For the record, some of us still read the New York Times Magazine the old fashioned way, with the ink coming off on our fingers. Even when the subject is the end of paper publishing and in its place the coming of something called the universal library : a digitized collection of every book ever written. It’s an idea that’s as appealing to Web geeks as it is to bibliophiles: imagine a world in which all texts are networked, tagged, linked, annotated, and cross-referenced. In an omniverse where all books coexist as one living hyperconnected Document, the next great lit leap could be a grand Conversation: all texts in dialogue with each other, like an iLib on shuffle. For those who thought The Gray Album was neat, the literary remix could be revolutionary: imagine The Metamorphosis remixed with Murakami’s Kafka on the Shore and Plato’s Symposium.
UPSTART: Night Train moves towards the sensational
If the future, as the Times insists, is global, viral, digital, and omnipresent, do traditional literary journals have a place in it? In Boston, the answer is probably yes. Two of our oldest and most venerable lit mags offer selected content online -- and what’s more, a newer voice has joined the game. Since it’s spring, they’ve all got new issues out. Below, your guide.
In the Editor’s Note , Sven Birkerts worries about more than just audiobooks and iPaper. He frets about writers “hearing not the prompt of the creative Muse, but a voiceover track.” He poses that the world we live in now “no longer assumes automatic correspondence between word and correlative object or action,” and that writers can no longer fall back on “using the old world as a prop.” Tough stuff, but not without hope.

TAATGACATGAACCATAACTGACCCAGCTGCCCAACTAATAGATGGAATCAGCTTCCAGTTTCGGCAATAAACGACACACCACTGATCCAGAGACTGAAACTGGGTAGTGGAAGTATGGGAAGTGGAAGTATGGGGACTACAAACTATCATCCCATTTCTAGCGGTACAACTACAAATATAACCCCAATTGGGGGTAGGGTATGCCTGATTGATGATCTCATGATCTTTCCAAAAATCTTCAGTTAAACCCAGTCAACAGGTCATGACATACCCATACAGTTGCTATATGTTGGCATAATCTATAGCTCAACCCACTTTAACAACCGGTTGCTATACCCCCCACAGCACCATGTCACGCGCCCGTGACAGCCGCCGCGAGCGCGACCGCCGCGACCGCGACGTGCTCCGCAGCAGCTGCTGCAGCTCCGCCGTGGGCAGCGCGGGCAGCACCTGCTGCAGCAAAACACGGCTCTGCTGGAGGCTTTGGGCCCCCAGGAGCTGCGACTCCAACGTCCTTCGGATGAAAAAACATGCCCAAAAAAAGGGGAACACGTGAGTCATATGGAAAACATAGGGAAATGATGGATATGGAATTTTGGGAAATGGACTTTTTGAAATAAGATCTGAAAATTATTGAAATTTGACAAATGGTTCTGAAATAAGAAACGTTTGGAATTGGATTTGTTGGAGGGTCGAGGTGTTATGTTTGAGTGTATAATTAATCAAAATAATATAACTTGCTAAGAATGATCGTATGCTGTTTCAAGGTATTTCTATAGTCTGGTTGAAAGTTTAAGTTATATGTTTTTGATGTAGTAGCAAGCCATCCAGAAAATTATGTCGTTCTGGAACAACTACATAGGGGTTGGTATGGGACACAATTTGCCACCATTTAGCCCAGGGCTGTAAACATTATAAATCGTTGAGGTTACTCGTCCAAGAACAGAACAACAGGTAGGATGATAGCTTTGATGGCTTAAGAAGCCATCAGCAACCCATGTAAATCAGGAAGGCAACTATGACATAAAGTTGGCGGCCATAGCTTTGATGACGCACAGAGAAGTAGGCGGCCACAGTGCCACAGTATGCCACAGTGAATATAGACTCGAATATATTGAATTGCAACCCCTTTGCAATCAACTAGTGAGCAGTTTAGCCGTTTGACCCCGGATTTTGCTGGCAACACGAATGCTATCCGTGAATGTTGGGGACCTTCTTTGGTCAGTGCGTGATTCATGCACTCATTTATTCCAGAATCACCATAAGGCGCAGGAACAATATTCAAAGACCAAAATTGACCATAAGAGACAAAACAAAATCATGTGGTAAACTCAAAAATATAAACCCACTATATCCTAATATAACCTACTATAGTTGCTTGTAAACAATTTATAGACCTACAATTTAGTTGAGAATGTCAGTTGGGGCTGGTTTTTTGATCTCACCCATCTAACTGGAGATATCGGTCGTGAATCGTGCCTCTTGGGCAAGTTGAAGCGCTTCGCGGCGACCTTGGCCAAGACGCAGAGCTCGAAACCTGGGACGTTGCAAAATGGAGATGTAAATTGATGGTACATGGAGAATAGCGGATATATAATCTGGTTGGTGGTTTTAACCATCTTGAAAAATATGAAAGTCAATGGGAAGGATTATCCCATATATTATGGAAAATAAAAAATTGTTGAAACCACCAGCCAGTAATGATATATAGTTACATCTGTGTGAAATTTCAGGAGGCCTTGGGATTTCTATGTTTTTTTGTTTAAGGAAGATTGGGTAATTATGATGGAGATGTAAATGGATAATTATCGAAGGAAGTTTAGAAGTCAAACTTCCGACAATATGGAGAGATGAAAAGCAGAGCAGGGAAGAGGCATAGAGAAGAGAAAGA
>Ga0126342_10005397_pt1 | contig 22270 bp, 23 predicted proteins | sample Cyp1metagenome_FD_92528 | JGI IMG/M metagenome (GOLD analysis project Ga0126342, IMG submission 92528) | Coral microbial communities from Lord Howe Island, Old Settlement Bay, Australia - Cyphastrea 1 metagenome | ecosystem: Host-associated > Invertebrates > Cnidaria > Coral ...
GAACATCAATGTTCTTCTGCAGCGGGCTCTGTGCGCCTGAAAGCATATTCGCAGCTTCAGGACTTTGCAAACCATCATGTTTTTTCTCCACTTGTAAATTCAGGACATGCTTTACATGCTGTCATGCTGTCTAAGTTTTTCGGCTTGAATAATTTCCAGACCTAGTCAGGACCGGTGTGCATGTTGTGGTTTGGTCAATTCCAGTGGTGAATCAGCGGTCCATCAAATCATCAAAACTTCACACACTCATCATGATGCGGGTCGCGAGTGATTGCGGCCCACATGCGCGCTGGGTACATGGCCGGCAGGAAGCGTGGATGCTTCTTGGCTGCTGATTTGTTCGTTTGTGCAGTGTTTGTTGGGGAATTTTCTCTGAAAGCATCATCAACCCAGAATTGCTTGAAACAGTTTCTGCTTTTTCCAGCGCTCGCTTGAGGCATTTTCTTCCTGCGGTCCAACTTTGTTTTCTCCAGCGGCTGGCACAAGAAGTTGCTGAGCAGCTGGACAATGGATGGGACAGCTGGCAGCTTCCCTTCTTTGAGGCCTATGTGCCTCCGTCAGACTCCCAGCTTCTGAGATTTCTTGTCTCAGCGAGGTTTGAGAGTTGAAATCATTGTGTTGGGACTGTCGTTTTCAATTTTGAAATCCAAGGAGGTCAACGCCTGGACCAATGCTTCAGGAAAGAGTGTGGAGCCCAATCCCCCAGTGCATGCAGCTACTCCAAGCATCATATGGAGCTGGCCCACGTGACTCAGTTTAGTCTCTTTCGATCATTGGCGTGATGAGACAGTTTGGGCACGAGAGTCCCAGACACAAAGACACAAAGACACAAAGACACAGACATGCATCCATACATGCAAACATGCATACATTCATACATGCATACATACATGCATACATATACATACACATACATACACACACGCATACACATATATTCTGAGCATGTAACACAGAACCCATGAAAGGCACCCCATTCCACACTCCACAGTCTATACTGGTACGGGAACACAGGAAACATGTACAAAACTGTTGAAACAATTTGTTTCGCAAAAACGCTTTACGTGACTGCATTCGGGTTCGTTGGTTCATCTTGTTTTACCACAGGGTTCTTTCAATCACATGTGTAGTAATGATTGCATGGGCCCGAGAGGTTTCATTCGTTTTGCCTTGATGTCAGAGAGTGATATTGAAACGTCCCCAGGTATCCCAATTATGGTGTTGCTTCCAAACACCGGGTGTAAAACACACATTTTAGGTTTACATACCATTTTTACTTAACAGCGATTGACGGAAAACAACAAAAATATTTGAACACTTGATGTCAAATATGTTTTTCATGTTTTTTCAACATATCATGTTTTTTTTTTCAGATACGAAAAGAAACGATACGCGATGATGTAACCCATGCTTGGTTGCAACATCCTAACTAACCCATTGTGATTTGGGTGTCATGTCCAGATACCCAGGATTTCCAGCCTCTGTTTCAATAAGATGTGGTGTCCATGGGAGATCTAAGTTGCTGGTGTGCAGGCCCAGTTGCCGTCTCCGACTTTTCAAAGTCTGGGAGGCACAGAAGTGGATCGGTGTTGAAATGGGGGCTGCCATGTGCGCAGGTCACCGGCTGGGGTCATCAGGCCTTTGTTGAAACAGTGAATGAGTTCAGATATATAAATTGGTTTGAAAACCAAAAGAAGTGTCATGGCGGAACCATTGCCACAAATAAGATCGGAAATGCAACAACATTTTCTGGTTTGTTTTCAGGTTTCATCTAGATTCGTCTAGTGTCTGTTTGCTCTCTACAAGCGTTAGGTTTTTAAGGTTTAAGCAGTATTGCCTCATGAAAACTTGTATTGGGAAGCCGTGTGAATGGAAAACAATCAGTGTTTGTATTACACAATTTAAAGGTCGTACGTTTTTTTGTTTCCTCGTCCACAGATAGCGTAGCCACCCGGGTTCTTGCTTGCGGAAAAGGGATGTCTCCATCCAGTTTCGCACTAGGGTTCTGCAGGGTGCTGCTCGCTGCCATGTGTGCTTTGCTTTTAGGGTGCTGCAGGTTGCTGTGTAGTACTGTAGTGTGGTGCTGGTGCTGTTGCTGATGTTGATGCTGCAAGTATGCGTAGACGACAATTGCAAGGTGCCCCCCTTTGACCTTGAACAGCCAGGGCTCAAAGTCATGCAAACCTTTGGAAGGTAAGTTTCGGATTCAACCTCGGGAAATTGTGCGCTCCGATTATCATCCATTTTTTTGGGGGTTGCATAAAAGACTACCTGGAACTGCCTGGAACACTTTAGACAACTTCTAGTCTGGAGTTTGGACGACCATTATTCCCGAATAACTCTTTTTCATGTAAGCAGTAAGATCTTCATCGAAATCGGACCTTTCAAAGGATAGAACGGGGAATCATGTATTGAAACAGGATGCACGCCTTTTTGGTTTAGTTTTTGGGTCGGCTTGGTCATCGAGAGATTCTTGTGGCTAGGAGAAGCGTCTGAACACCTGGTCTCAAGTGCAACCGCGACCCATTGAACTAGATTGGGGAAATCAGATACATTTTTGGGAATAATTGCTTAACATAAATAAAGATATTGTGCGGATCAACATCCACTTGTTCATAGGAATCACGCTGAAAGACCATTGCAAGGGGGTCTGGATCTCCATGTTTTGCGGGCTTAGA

The selections do, for the most part, live up to Birkerts’s challenge, and there’s a sense of gravitas to the collection as a result.
Phong Nguyen’s “ Memory Sickness , ” is told in a series of brief, potent scenes involving a Vietnamese kid adjusting to life in America post Vietnam trauma. Seven short essays by Charles Bardes give subtext to certain medical practices -- urinalysis, radical mastectomy, morphine -- with a mix of history, politics, and humanity. Best of the whole batch is Ben Miller’s essay “ A Study in Sequins ” about a girl on the talent circuit. Told in rapid, vivid prose, it transcends the reality TV-ness of the topic and ends up heartbreaking.
A young upstart compared to established stalwarts Agni and Ploughshares, Night Train tends towards sensational stories, sometimes shocking, often violent, and its spring issue holds much of the same. Local author Jon Papernick’s “ My Darling Sweetheart Baby ” begins with the butterfly flush of new love and ends with violation. Laura Payne Butler’s “ Ruby Red ” also closes in violence after a couple botches a diner robbery. And in “ What Kind of Person Gives Secrets to the Sky ?,” Kathy Fish, in a blast of short paragraphs, draws a sad and desperate family.